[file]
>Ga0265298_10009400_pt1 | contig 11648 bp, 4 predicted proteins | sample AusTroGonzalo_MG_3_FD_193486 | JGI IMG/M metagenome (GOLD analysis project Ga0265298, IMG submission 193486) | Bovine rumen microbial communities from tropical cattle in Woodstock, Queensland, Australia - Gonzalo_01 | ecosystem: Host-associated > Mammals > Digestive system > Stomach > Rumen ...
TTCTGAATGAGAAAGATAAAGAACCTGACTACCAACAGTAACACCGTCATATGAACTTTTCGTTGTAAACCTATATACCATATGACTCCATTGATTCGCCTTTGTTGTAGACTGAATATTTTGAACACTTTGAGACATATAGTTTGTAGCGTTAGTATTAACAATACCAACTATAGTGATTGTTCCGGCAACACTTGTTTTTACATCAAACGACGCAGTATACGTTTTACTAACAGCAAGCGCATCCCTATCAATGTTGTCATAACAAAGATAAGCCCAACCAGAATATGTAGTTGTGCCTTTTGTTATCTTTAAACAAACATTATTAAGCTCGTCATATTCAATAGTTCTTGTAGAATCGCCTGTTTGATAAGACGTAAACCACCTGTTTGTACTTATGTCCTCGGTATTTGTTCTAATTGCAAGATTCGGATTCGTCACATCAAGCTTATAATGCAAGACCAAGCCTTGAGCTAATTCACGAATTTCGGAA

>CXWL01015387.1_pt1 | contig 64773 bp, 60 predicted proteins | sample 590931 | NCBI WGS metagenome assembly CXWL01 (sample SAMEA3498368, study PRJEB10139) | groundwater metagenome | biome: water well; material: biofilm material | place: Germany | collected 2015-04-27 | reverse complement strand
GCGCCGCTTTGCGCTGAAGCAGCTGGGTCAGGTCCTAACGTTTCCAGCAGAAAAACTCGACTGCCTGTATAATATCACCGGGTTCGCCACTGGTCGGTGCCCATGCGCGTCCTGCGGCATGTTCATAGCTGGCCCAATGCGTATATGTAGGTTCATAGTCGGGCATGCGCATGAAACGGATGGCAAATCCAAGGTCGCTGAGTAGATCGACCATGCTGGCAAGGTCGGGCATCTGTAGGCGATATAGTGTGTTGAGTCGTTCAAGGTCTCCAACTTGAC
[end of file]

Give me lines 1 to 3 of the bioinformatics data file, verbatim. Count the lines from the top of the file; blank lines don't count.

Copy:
>Ga0265298_10009400_pt1 | contig 11648 bp, 4 predicted proteins | sample AusTroGonzalo_MG_3_FD_193486 | JGI IMG/M metagenome (GOLD analysis project Ga0265298, IMG submission 193486) | Bovine rumen microbial communities from tropical cattle in Woodstock, Queensland, Australia - Gonzalo_01 | ecosystem: Host-associated > Mammals > Digestive system > Stomach > Rumen ...
TTCTGAATGAGAAAGATAAAGAACCTGACTACCAACAGTAACACCGTCATATGAACTTTTCGTTGTAAACCTATATACCATATGACTCCATTGATTCGCCTTTGTTGTAGACTGAATATTTTGAACACTTTGAGACATATAGTTTGTAGCGTTAGTATTAACAATACCAACTATAGTGATTGTTCCGGCAACACTTGTTTTTACATCAAACGACGCAGTATACGTTTTACTAACAGCAAGCGCATCCCTATCAATGTTGTCATAACAAAGATAAGCCCAACCAGAATATGTAGTTGTGCCTTTTGTTATCTTTAAACAAACATTATTAAGCTCGTCATATTCAATAGTTCTTGTAGAATCGCCTGTTTGATAAGACGTAAACCACCTGTTTGTACTTATGTCCTCGGTATTTGTTCTAATTGCAAGATTCGGATTCGTCACATCAAGCTTATAATGCAAGACCAAGCCTTGAGCTAATTCACGAATTTCGGAA

>CXWL01015387.1_pt1 | contig 64773 bp, 60 predicted proteins | sample 590931 | NCBI WGS metagenome assembly CXWL01 (sample SAMEA3498368, study PRJEB10139) | groundwater metagenome | biome: water well; material: biofilm material | place: Germany | collected 2015-04-27 | reverse complement strand